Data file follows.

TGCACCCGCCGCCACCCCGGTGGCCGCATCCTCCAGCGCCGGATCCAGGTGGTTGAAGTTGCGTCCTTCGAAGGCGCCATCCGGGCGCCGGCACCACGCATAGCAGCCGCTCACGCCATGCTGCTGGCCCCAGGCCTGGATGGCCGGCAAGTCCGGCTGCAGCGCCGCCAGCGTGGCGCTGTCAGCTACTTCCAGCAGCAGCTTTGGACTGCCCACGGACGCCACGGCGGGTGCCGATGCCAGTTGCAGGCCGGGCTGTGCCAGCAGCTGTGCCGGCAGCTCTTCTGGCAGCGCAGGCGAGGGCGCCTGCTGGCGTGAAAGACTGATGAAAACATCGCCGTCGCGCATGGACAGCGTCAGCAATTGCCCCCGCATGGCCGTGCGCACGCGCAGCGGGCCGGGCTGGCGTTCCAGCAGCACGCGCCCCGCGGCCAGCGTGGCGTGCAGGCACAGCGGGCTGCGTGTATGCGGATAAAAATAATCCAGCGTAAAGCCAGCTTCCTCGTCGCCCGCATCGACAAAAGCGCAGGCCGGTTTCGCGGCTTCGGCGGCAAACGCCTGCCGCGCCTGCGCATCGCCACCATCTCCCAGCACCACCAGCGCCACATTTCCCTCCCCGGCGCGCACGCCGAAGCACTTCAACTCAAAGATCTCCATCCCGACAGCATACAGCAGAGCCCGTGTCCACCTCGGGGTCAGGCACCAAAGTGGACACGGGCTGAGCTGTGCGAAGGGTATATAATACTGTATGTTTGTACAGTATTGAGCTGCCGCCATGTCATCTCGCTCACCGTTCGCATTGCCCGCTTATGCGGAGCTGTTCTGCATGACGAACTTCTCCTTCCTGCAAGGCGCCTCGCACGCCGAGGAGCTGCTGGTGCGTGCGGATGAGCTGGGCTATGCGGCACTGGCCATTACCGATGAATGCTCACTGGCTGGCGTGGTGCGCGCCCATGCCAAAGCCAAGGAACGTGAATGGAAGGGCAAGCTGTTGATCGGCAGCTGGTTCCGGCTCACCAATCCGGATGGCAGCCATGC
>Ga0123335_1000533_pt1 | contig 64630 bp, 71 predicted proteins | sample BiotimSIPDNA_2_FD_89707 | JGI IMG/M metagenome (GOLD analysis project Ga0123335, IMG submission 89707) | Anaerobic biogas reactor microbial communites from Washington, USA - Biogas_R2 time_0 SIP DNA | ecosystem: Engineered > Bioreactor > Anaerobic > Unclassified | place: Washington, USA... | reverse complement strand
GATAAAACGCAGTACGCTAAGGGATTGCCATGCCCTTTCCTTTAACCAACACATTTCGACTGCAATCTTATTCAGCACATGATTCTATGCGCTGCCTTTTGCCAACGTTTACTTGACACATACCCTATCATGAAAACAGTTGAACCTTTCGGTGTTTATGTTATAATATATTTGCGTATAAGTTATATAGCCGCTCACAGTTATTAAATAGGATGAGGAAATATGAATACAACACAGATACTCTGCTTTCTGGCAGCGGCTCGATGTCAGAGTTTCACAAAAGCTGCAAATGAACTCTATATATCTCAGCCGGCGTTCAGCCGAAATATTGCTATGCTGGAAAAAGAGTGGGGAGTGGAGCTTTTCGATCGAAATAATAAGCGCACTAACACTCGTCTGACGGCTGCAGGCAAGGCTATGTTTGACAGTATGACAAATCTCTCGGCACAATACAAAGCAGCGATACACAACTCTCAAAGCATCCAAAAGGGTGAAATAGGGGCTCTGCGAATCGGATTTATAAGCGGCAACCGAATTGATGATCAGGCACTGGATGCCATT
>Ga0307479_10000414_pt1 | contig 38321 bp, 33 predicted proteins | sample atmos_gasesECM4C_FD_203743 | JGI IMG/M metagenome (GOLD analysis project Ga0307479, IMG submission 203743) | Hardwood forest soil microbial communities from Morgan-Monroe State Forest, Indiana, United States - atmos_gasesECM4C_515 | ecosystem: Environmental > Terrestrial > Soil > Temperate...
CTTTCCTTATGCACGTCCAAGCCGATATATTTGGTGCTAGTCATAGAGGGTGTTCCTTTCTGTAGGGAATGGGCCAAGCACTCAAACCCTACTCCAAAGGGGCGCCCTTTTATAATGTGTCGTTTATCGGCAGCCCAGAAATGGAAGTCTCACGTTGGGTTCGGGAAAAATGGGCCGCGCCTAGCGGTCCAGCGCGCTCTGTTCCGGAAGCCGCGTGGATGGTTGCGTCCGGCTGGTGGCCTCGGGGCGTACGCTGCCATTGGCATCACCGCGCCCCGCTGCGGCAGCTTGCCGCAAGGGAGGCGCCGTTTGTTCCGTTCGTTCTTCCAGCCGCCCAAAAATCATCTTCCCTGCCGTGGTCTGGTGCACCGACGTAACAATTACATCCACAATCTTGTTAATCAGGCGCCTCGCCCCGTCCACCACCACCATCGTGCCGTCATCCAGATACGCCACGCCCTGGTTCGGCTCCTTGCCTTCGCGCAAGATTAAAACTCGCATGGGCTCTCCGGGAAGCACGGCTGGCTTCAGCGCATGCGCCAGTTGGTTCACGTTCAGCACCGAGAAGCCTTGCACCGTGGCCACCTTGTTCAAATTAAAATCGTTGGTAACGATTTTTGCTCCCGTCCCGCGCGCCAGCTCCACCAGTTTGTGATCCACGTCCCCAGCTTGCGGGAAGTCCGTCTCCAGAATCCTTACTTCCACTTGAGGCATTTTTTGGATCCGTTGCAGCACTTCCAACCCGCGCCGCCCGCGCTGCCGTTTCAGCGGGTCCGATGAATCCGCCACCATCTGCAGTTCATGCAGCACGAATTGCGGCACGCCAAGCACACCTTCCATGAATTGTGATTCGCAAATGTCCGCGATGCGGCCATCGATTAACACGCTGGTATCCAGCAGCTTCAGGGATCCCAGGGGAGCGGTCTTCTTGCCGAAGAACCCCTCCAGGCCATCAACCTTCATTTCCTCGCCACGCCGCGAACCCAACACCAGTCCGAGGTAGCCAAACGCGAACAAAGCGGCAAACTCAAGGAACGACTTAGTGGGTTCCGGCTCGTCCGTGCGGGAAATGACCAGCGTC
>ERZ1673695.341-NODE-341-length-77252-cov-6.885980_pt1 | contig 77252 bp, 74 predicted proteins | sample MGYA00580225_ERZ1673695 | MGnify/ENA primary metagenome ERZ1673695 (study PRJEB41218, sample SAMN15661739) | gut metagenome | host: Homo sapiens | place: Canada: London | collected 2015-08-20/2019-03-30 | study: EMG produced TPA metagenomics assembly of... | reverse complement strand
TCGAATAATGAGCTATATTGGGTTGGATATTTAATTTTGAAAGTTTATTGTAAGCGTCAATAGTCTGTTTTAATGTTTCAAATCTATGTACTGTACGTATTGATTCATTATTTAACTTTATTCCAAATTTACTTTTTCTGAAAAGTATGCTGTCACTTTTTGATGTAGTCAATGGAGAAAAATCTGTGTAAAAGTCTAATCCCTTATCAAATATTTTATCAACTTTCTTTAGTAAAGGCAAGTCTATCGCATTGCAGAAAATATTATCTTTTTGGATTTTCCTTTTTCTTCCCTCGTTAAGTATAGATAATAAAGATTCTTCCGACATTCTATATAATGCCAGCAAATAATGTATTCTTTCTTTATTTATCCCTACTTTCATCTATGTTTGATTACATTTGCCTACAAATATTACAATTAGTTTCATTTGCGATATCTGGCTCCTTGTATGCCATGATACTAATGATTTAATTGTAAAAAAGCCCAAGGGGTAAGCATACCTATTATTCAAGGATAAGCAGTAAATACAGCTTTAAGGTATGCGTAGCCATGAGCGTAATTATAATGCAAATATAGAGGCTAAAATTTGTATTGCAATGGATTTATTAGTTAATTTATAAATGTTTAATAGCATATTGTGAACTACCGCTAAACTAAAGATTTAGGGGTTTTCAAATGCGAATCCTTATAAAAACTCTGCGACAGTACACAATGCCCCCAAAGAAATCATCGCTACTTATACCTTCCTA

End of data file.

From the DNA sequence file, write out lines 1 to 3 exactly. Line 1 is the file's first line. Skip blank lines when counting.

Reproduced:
TGCACCCGCCGCCACCCCGGTGGCCGCATCCTCCAGCGCCGGATCCAGGTGGTTGAAGTTGCGTCCTTCGAAGGCGCCATCCGGGCGCCGGCACCACGCATAGCAGCCGCTCACGCCATGCTGCTGGCCCCAGGCCTGGATGGCCGGCAAGTCCGGCTGCAGCGCCGCCAGCGTGGCGCTGTCAGCTACTTCCAGCAGCAGCTTTGGACTGCCCACGGACGCCACGGCGGGTGCCGATGCCAGTTGCAGGCCGGGCTGTGCCAGCAGCTGTGCCGGCAGCTCTTCTGGCAGCGCAGGCGAGGGCGCCTGCTGGCGTGAAAGACTGATGAAAACATCGCCGTCGCGCATGGACAGCGTCAGCAATTGCCCCCGCATGGCCGTGCGCACGCGCAGCGGGCCGGGCTGGCGTTCCAGCAGCACGCGCCCCGCGGCCAGCGTGGCGTGCAGGCACAGCGGGCTGCGTGTATGCGGATAAAAATAATCCAGCGTAAAGCCAGCTTCCTCGTCGCCCGCATCGACAAAAGCGCAGGCCGGTTTCGCGGCTTCGGCGGCAAACGCCTGCCGCGCCTGCGCATCGCCACCATCTCCCAGCACCACCAGCGCCACATTTCCCTCCCCGGCGCGCACGCCGAAGCACTTCAACTCAAAGATCTCCATCCCGACAGCATACAGCAGAGCCCGTGTCCACCTCGGGGTCAGGCACCAAAGTGGACACGGGCTGAGCTGTGCGAAGGGTATATAATACTGTATGTTTGTACAGTATTGAGCTGCCGCCATGTCATCTCGCTCACCGTTCGCATTGCCCGCTTATGCGGAGCTGTTCTGCATGACGAACTTCTCCTTCCTGCAAGGCGCCTCGCACGCCGAGGAGCTGCTGGTGCGTGCGGATGAGCTGGGCTATGCGGCACTGGCCATTACCGATGAATGCTCACTGGCTGGCGTGGTGCGCGCCCATGCCAAAGCCAAGGAACGTGAATGGAAGGGCAAGCTGTTGATCGGCAGCTGGTTCCGGCTCACCAATCCGGATGGCAGCCATGC
>Ga0123335_1000533_pt1 | contig 64630 bp, 71 predicted proteins | sample BiotimSIPDNA_2_FD_89707 | JGI IMG/M metagenome (GOLD analysis project Ga0123335, IMG submission 89707) | Anaerobic biogas reactor microbial communites from Washington, USA - Biogas_R2 time_0 SIP DNA | ecosystem: Engineered > Bioreactor > Anaerobic > Unclassified | place: Washington, USA... | reverse complement strand
GATAAAACGCAGTACGCTAAGGGATTGCCATGCCCTTTCCTTTAACCAACACATTTCGACTGCAATCTTATTCAGCACATGATTCTATGCGCTGCCTTTTGCCAACGTTTACTTGACACATACCCTATCATGAAAACAGTTGAACCTTTCGGTGTTTATGTTATAATATATTTGCGTATAAGTTATATAGCCGCTCACAGTTATTAAATAGGATGAGGAAATATGAATACAACACAGATACTCTGCTTTCTGGCAGCGGCTCGATGTCAGAGTTTCACAAAAGCTGCAAATGAACTCTATATATCTCAGCCGGCGTTCAGCCGAAATATTGCTATGCTGGAAAAAGAGTGGGGAGTGGAGCTTTTCGATCGAAATAATAAGCGCACTAACACTCGTCTGACGGCTGCAGGCAAGGCTATGTTTGACAGTATGACAAATCTCTCGGCACAATACAAAGCAGCGATACACAACTCTCAAAGCATCCAAAAGGGTGAAATAGGGGCTCTGCGAATCGGATTTATAAGCGGCAACCGAATTGATGATCAGGCACTGGATGCCATT